Deaf students 50% less likely to go to top universitiesPublished Date: 26 Jul 2018
Deaf young people are half as likely to go to a top Russell Group university as their hearing classmates, despite deafness not being a learning disability.
As students finish school and wait for exam results next month, new data obtained by the National Deaf Children’s Society through a Freedom of Information request shows that only 9% of deaf young people leaving school get into one of the UK’s top universities. This is compared to 17% of applicants with no disability.
This admissions gap exists despite large increases in the number of students with disabilities now going to university. Nearly the same proportion of deaf students taking A-levels go to university as hearing students. Research also shows that in the last 10 years the number of university students with disabilities has increased by nearly 60%.
Susan Daniels, Chief Executive at the National Deaf Children’s Society demanded Russell Group universities “step up to the plate and make sure the incredible potential of deaf young people isn’t squandered.”
Daniels added: “The 50,000 deaf children and young people in the UK should have the same aspirations and the same opportunities to thrive and succeed in life as any other children. While we celebrate the fact that deaf young people who complete their A-levels now go to university at a similar rate to hearing young people, clearly there is a still big problem when it comes to entering our top universities.
“Russell Group universities need to get a grip on this problem. They need to work out what’s working and what isn’t. They need to learn from some of the innovative programmes that have been developed to get children from disadvantaged backgrounds into university. But as important, they need to look to universities like Sheffield Hallam, that have been successful in closing the admissions gap for deaf students. Without action, deaf young people will continue to have their opportunities stifled and their life chances cut short.”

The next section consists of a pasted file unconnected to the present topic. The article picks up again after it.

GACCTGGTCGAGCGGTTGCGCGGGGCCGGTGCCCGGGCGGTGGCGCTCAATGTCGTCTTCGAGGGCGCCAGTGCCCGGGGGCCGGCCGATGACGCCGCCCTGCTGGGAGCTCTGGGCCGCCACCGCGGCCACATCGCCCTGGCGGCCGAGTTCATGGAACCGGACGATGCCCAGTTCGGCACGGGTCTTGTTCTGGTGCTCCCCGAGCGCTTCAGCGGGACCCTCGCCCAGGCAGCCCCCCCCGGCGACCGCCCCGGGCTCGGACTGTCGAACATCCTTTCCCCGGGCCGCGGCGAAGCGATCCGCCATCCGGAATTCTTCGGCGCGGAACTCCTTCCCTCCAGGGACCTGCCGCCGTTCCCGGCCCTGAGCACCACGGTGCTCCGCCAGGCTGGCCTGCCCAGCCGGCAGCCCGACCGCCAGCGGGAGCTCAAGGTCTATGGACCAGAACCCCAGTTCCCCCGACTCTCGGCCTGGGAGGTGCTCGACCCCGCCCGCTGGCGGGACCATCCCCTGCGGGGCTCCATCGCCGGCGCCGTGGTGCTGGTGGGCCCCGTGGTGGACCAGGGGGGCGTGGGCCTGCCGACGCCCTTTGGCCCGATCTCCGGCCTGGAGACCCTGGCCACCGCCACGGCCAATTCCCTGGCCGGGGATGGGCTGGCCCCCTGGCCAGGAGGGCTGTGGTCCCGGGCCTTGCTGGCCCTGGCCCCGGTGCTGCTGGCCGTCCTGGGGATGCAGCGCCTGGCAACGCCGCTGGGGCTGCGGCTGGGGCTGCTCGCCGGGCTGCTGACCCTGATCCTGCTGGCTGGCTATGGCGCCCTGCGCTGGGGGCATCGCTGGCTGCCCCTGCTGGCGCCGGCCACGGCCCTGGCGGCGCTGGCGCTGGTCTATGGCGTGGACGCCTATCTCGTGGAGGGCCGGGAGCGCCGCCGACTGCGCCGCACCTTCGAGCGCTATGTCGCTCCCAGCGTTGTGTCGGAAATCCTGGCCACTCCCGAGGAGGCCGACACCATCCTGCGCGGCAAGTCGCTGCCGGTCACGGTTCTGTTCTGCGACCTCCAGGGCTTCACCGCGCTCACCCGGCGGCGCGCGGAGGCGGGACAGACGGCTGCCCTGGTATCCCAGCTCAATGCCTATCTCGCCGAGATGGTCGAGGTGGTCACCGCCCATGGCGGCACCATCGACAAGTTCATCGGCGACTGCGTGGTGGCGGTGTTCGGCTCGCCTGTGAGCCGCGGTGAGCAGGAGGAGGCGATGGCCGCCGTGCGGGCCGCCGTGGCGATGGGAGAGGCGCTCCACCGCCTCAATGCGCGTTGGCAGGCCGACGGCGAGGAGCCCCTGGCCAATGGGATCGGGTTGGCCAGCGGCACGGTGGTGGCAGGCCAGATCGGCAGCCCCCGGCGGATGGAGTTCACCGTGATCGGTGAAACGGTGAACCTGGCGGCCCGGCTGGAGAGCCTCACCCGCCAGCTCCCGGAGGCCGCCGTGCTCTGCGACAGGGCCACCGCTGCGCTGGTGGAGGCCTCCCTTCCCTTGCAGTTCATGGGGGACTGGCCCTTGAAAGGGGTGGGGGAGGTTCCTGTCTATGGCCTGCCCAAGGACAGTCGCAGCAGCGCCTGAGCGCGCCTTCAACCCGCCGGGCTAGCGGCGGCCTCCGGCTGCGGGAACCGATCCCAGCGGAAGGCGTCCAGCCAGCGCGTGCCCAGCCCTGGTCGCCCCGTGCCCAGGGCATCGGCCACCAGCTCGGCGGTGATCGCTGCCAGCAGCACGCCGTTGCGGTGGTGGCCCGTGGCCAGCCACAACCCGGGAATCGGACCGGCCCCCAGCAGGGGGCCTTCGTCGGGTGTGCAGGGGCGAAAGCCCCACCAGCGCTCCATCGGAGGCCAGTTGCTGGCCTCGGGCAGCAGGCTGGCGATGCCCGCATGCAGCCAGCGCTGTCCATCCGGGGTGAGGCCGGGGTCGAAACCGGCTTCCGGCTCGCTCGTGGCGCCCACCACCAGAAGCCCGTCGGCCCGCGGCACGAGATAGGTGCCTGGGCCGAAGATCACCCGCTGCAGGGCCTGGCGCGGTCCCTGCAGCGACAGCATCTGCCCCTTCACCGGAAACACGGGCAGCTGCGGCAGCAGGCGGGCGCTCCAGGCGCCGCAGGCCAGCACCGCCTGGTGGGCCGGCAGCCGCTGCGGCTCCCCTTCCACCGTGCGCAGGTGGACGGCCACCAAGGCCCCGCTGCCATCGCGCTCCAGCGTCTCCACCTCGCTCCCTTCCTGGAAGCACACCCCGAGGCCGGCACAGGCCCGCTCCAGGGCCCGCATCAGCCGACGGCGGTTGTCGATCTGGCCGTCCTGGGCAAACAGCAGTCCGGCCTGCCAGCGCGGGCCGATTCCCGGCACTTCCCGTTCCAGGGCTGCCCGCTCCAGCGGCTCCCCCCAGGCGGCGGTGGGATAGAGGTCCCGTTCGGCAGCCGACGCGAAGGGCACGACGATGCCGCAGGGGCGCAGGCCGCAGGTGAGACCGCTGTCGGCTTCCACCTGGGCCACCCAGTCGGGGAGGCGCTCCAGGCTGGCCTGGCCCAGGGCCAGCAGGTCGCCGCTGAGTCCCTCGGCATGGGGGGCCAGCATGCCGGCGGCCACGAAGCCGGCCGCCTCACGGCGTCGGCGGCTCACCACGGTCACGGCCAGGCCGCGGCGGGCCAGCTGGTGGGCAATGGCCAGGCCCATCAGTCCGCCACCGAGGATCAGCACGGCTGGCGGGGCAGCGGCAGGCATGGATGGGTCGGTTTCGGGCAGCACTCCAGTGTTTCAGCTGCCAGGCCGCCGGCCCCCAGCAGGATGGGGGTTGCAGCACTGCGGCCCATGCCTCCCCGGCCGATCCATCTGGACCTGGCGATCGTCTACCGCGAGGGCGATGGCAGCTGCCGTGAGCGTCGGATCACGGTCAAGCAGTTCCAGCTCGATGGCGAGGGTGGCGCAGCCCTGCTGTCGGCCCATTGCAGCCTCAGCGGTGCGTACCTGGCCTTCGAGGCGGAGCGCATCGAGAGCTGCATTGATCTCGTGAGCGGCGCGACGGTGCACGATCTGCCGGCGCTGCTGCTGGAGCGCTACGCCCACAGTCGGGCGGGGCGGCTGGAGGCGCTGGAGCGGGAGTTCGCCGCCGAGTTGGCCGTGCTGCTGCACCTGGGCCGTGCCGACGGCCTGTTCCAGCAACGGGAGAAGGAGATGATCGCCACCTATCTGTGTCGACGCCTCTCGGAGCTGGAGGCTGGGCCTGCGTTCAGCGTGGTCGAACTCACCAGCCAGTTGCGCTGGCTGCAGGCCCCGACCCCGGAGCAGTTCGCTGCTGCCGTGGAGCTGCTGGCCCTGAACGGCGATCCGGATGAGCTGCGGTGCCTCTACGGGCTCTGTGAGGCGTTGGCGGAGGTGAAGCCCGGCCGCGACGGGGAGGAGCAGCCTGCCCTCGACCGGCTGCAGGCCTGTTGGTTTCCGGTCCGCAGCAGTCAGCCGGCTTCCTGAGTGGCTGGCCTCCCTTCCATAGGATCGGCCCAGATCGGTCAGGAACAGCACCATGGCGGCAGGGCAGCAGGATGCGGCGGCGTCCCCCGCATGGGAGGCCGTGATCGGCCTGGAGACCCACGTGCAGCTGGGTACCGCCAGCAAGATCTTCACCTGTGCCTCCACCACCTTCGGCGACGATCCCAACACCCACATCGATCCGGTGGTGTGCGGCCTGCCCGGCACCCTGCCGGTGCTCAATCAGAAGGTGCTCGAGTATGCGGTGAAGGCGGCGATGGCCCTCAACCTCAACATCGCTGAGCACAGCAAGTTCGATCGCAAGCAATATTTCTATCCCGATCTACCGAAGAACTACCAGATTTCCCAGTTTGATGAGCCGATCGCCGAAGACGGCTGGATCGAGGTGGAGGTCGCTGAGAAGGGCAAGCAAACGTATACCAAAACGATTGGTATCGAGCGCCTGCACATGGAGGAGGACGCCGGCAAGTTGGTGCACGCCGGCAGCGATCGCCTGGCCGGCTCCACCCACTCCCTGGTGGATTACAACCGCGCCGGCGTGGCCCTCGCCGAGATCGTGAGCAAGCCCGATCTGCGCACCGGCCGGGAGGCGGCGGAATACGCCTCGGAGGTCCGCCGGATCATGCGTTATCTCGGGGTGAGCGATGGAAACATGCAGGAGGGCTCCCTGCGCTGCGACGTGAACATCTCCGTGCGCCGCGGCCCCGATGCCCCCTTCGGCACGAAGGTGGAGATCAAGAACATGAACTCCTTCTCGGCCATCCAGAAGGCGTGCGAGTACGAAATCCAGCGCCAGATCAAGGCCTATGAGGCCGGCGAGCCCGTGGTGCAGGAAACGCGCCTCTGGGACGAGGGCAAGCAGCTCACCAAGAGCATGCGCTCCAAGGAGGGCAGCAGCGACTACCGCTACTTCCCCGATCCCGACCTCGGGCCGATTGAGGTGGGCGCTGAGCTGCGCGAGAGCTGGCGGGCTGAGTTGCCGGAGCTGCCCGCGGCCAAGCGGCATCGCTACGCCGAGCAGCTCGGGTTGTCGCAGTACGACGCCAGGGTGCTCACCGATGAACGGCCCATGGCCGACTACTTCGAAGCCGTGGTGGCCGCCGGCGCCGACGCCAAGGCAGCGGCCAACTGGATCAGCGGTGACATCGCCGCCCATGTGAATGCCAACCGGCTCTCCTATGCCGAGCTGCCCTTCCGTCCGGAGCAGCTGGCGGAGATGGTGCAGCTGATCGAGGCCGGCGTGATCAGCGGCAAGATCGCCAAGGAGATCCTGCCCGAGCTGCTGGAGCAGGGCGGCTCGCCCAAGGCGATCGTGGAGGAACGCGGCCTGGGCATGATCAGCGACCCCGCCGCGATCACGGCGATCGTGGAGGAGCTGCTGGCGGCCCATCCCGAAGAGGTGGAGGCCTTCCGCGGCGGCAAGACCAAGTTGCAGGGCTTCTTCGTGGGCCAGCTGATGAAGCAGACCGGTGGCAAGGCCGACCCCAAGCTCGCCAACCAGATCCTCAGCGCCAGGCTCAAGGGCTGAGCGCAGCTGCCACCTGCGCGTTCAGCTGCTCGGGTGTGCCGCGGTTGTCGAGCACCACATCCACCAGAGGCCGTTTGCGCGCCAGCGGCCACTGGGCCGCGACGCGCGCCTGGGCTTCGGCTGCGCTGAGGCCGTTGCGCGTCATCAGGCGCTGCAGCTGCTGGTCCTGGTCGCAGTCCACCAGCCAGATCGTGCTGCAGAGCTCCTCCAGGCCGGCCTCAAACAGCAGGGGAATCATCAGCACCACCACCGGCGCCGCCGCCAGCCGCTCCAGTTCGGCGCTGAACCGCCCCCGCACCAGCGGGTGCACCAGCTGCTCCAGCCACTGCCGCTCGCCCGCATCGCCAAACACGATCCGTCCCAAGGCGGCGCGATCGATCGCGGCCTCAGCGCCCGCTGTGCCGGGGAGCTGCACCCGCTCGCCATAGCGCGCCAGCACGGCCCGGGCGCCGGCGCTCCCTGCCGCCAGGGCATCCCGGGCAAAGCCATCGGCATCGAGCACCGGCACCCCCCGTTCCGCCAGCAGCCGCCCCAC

Florence Grieve is 19, profoundly deaf, and studying Religion and Philosophy at the University of Birmingham. Florence said: “Being less likely to go to a Russell Group university is not a reflection of deaf young people’s ability, but reflects the barriers we face. We need to have the right support, but also the confidence to aim high.
“Seeing my parents and my sister go to university inspired me to follow in their footsteps. But despite these brilliant role models, I was always aware that they have their hearing, and I didn’t actually know any deaf people who had gone to university. If I had, it would have given me so much more confidence to apply to university, and made me feel like it was something I could do.”
One of the most important factors for getting Florence to apply to a Russell Group university was going to a summer school at UCL for deaf A-Level students. Florence said: “Attending the Discover UCL summer school for deaf young people was one of the best experiences I had. It made me feel like I could go to university as a deaf young person. Meeting other deaf students, and learning how they haven’t let their deafness get in the way of doing exactly what they wanted was brilliant. One girl was studying medicine at UCL and it really inspired me because she was using all of the same support and technology that I would need like note-takers and Radio Aids.
“I think opportunities like this should be offered to all deaf young people. That summer school made me more determined to do well in my A-Levels, and more determined to aim high and go to a top university.”
The National Deaf Children’s Society is calling on Russell Group universities to tackle this admissions gap, work out why it exists, and to develop programmes to widen access for deaf young people. The charity has also published detailed guidance on how to effectively support deaf students in higher education.